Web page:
makes sense that a lot of their economy is surrounding the olympics... a whole lot of infrastructure is in the spotlight in front of the whole world and China hates embaressment.

by the way, I played the ags early and sold out way too early... used to hold MOS and POT but got spooked when they became parabolic and my trailing stops got too tight.
 
T

TheGreatBear

Guest
Looks like plenty of accumulation days. Western equities are gaining a firmer footing, and Chinese stocks look like they'll bounce for now.


Has there been signs of a slowdown? Profits of industrial companies grew about 16.5% in Jan/Feb comparing with 38% in Jan/Feb of 2007. Respective growth for each quarter in 2007 Yearonyear 43.78% 42.14% 37.02% and 36.7%.
I've read convincing reports that the pessimism in the last few months is rather "wrong." February gorwth in exports was only up 6.5% compared to 20.2% in Jan. However, if you take seasonal factors into account, growth in exports in Feb was 28%. So it's actually acceleration and not slowdown.
Plus, copper stockpiles are near historical lows.
So cautious bullish on Chinese equities and agri commodities. Long term I don't think the US has bottomed yet but I believe we will see higher stock prices in the next few weeks.
 
T

TheGreatBear

Guest
Crap!!! Shanghai down plenty today, ummm... maybe it is really a bear market and I shouldn't try to pick bottoms? Yea maybe.
Well commodities are up...
 

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T

TheGreatBear

Guest
Chinese export growth etc numbers tomorrow. I think they will surprise on the upside tomorrow and amidst the pessimism Chinese equities will rise. Today was a lackluster day, gain but low volume.
 
T

TheGreatBear

Guest
So cautious bullish on Chinese equities and agri commodities. Long term I don't think the US has bottomed yet but I believe we will see higher stock prices in the next few weeks.
Well yea, no bottom seen in Chinese equities yet. Agri commodities doing ok, we'll see if soybeans can break out of the double bottom being formed now. Metals are down, corn failed a rally over $6 for now.
US equities seem to have hit resistance.
Just gonna lay back and watch commodities mostly I guess, this hide and seek game with equities is a pain, I'll just forgo any substantial bounce.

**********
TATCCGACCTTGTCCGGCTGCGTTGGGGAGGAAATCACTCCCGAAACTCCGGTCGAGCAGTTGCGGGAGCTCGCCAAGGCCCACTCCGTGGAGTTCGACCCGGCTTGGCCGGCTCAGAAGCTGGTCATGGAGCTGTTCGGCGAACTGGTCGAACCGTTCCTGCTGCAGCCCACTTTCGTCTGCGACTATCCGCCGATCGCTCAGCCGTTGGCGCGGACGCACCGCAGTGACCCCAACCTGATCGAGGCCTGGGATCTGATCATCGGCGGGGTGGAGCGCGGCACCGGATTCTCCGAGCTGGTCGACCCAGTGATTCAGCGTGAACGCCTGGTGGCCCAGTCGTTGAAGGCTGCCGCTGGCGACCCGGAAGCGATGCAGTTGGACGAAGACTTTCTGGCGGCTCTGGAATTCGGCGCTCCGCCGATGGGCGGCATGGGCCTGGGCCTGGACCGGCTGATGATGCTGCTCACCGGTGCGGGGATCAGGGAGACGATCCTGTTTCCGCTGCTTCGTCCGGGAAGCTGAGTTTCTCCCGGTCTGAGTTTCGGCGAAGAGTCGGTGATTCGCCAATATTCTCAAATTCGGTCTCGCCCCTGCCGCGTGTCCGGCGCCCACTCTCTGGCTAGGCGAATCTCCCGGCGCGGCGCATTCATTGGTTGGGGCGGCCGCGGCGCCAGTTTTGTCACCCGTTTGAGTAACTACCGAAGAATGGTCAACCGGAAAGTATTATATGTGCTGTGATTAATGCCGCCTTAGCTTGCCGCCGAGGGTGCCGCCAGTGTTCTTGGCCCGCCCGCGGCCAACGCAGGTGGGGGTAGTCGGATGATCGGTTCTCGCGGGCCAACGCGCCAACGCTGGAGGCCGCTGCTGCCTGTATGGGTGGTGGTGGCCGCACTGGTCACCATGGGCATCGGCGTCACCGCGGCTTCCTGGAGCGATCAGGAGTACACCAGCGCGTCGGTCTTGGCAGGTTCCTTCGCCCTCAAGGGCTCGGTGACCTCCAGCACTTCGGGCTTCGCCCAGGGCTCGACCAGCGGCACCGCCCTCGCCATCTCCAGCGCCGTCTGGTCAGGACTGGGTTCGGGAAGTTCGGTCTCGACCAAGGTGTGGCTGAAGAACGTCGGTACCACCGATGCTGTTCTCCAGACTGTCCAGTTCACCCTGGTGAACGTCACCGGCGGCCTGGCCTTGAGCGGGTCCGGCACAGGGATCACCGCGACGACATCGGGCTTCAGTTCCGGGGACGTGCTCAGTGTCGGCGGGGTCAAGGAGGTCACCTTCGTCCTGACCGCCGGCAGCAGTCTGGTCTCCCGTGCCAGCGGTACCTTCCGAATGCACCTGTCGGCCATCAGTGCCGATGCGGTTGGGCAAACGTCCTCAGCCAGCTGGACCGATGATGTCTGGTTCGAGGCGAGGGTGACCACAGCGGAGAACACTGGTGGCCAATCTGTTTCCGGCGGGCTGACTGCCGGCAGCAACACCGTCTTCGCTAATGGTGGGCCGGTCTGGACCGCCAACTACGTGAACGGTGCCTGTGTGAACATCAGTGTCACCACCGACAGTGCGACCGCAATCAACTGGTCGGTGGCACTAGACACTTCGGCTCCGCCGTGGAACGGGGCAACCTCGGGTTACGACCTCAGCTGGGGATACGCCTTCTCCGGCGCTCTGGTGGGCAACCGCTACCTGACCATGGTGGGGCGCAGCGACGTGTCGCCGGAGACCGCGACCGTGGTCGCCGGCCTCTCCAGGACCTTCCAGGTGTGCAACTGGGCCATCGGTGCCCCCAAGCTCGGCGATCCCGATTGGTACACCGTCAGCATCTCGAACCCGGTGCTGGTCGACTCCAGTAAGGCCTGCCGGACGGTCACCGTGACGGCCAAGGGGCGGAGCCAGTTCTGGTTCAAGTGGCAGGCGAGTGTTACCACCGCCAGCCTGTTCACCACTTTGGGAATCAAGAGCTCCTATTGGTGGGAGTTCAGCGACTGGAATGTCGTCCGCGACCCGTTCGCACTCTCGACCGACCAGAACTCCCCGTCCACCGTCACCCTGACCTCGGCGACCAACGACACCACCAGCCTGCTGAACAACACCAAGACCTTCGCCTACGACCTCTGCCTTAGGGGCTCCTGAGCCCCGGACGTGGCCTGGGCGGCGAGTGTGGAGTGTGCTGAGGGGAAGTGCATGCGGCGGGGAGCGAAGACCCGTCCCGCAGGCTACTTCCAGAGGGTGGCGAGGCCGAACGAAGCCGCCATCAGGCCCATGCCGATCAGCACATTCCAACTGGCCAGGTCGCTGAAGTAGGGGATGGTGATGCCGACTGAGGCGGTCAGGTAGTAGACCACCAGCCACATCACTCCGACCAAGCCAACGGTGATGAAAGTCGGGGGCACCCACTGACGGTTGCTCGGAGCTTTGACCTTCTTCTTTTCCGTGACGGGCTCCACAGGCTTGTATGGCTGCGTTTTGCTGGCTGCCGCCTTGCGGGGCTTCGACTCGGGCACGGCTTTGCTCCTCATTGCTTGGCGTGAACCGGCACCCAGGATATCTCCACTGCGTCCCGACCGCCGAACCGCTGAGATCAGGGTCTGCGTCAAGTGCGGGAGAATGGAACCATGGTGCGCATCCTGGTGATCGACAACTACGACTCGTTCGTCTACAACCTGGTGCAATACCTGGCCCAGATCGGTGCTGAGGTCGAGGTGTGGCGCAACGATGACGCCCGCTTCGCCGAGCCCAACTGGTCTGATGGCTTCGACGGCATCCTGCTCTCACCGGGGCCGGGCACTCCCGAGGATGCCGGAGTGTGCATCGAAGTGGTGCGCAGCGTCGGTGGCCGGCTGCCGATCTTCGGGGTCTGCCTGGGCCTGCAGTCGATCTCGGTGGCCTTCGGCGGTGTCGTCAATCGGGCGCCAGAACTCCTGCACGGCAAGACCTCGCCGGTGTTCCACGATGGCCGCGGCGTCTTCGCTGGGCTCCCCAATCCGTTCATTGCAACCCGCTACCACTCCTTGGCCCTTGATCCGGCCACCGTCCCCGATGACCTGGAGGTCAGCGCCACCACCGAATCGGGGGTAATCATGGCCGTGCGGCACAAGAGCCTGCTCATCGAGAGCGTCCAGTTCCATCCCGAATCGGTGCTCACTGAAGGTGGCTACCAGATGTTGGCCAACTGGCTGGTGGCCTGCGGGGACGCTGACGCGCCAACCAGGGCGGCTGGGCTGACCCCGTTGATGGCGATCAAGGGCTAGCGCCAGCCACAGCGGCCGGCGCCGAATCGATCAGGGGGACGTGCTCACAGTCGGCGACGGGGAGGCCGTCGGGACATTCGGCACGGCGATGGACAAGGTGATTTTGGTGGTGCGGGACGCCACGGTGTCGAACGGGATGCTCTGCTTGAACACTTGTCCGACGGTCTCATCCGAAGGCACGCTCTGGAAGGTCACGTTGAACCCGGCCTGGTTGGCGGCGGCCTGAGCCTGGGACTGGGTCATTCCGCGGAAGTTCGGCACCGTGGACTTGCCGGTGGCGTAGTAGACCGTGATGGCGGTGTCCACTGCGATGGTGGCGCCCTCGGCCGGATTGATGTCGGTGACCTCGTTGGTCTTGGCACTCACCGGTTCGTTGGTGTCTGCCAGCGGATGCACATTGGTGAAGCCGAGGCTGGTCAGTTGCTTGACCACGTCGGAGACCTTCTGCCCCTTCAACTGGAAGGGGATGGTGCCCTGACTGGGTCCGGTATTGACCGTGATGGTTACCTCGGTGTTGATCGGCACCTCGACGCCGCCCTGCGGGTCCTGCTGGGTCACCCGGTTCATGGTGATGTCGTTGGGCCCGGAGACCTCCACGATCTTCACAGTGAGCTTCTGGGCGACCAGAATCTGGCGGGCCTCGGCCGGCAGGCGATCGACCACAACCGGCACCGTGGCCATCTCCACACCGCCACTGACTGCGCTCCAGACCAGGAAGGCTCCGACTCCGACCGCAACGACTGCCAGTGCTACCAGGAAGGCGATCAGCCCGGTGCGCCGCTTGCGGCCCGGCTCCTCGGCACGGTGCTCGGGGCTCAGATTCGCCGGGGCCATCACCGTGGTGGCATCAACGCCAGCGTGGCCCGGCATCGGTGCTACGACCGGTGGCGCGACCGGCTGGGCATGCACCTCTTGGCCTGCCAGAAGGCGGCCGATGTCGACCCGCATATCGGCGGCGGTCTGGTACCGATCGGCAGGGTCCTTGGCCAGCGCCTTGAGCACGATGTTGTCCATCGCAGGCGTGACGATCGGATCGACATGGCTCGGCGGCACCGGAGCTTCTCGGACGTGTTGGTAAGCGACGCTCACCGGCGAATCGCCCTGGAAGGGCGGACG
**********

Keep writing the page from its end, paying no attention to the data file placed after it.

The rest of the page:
EDIT: Chinese forex reserves rise to$1.68 trillion, huge amounts of hot money flowing in, USD/CNY hovering around 7.
 

randallg99

Bronze Contributor
Aug 9, 2007
1,390
179
92
NJ
wow - big report from china this morning - GDP only grew 10% and income 8%... holy crap!!!!
 
T

TheGreatBear

Guest
Yea the market is forward looking I guess.
New lows in Shanghai.
 
T

TheGreatBear

Guest
Gold falls...it bounced for a few days after I withdrew my bearish move.
I think it'll fall more now, chart suggests it, large drop today.
People are relieved and more money is going into equities. I don't think the worst is over yet, so gold will retrace for now, looking to establish long position at $800 or so.
 
T

TheGreatBear

Guest
Gold at $895 now, stilll heading downward imo.
Not sure if I should hold beans now, since money seems to be leaving gold&oil. Let's see how it affects agri commodities.
Sharp jump in Shanghai today... due to something really irrelevant I don't even feel like discussing in detail. In short, stamp tax for trading slashed to 0.1%. Insignificant move, but market participants know that lots of bottoms in the Chinese market are "policy bottoms". Though this is an irrelevant move, it shows will from the authorities to bolster the stock market. Or the participants think the authorities will follow up with more measures or whatver.
Looks like it might've soothed world markets, USD/JPY rising like crazy.
Are we seeing a correction in commodities? ... To be continued.
 
T

TheGreatBear

Guest
So,the result will be quite different:):smx2:
Yup, things change.
I don't know where the Chinese market will go now. I'll elaborate later, my understanding of the situation is ambivalent and does not show a clear buy.
Getting rid of agri, it appears commodities are buoyed by oil's rise on Nigeria news. The technicals suggest consolidation for soybeans and rice's limit down yesterday are not too supportive. Who knows, oil rises $3 and people start throwing money in commodities again ugh.
 
T

TheGreatBear

Guest
Yup, things change.
I don't know where the Chinese market will go now. I'll elaborate later, my understanding of the situation is ambivalent and does not show a clear buy.
Getting rid of agri, it appears commodities are buoyed by oil's rise on Nigeria news. The technicals suggest consolidation for soybeans and rice's limit down yesterday are not too supportive. Who knows, oil rises $3 and people start throwing money in commodities again ugh.
Pretty good, soybeans closed down nearly 2% after a flat open. Currently short sugar.
Gold/silver looks like downside is still there.
S&P is being propped up, prolly by asset inflation. Consumer confidence at 26 year low and stocks up so that's a sign of strength.
Shanghai... it's up. But it's sparked by the lowering of the stamp tax(from 0.3% per trade to 0.1%). Irrelevant, but it shows the will of the Chinese guv to intervene in the markets. Which has led market participants to anticipate more intervention and so they piled into the stock market.
Pessimism probably has been overdone, and the stock market in the US is buoyed, so Shanghai stock market may continue the bounce. Shrugs. Or the downtrend may continue... Dynamic P/E of Shanghai/Shenzhen top 300 companies is 27! High by US standards and the US has the world's best companies.(the few left are in Japan and Europe....)
Currently no position in nothing. Ok, a small speculative short sugar position established on Friday. Nothing else.

EDIT: Current situation in China is muddy. We see copper inventories at lows. House prices are still up in China year on year(even the latest data shows this), but there have been signs of a potential slowdown(slowdown in profit growth of industrial companies and growth of exports) I must say I've been deliquent in my study of the fundamentals... Sorta hard not to get lazy when the trend is down and a few bottom picking attempts failed. Currently immersed in Rome and loving it :).